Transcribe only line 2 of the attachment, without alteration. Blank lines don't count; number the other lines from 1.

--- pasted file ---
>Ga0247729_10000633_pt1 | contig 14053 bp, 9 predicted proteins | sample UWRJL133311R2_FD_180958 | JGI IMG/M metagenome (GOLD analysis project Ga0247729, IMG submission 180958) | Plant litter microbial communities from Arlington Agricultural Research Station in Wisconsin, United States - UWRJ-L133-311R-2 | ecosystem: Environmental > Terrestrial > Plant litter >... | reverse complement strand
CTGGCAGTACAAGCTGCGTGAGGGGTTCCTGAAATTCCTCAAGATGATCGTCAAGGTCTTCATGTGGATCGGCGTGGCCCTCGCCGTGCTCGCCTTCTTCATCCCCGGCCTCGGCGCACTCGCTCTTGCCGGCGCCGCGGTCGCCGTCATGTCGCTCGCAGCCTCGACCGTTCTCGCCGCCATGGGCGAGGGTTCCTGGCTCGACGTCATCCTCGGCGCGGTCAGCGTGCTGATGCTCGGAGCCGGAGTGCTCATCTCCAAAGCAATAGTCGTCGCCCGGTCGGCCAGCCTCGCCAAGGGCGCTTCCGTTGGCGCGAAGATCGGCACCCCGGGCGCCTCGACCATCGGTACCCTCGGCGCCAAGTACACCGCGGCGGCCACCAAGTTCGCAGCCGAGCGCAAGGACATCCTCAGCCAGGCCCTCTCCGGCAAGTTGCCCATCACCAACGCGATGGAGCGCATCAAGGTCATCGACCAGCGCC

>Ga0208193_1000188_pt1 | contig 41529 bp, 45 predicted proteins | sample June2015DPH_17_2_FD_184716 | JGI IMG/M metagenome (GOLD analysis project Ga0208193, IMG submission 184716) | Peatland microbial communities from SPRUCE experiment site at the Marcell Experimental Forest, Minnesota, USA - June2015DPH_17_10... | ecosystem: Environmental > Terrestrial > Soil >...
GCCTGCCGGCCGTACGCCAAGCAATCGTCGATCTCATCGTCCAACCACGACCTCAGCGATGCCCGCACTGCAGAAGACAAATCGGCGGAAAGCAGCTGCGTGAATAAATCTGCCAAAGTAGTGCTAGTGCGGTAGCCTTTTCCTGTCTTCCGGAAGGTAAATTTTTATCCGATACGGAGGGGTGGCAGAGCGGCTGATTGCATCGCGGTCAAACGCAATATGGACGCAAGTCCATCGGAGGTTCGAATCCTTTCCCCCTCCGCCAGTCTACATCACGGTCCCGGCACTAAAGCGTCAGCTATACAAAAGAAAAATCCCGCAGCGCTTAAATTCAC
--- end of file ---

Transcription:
CTGGCAGTACAAGCTGCGTGAGGGGTTCCTGAAATTCCTCAAGATGATCGTCAAGGTCTTCATGTGGATCGGCGTGGCCCTCGCCGTGCTCGCCTTCTTCATCCCCGGCCTCGGCGCACTCGCTCTTGCCGGCGCCGCGGTCGCCGTCATGTCGCTCGCAGCCTCGACCGTTCTCGCCGCCATGGGCGAGGGTTCCTGGCTCGACGTCATCCTCGGCGCGGTCAGCGTGCTGATGCTCGGAGCCGGAGTGCTCATCTCCAAAGCAATAGTCGTCGCCCGGTCGGCCAGCCTCGCCAAGGGCGCTTCCGTTGGCGCGAAGATCGGCACCCCGGGCGCCTCGACCATCGGTACCCTCGGCGCCAAGTACACCGCGGCGGCCACCAAGTTCGCAGCCGAGCGCAAGGACATCCTCAGCCAGGCCCTCTCCGGCAAGTTGCCCATCACCAACGCGATGGAGCGCATCAAGGTCATCGACCAGCGCC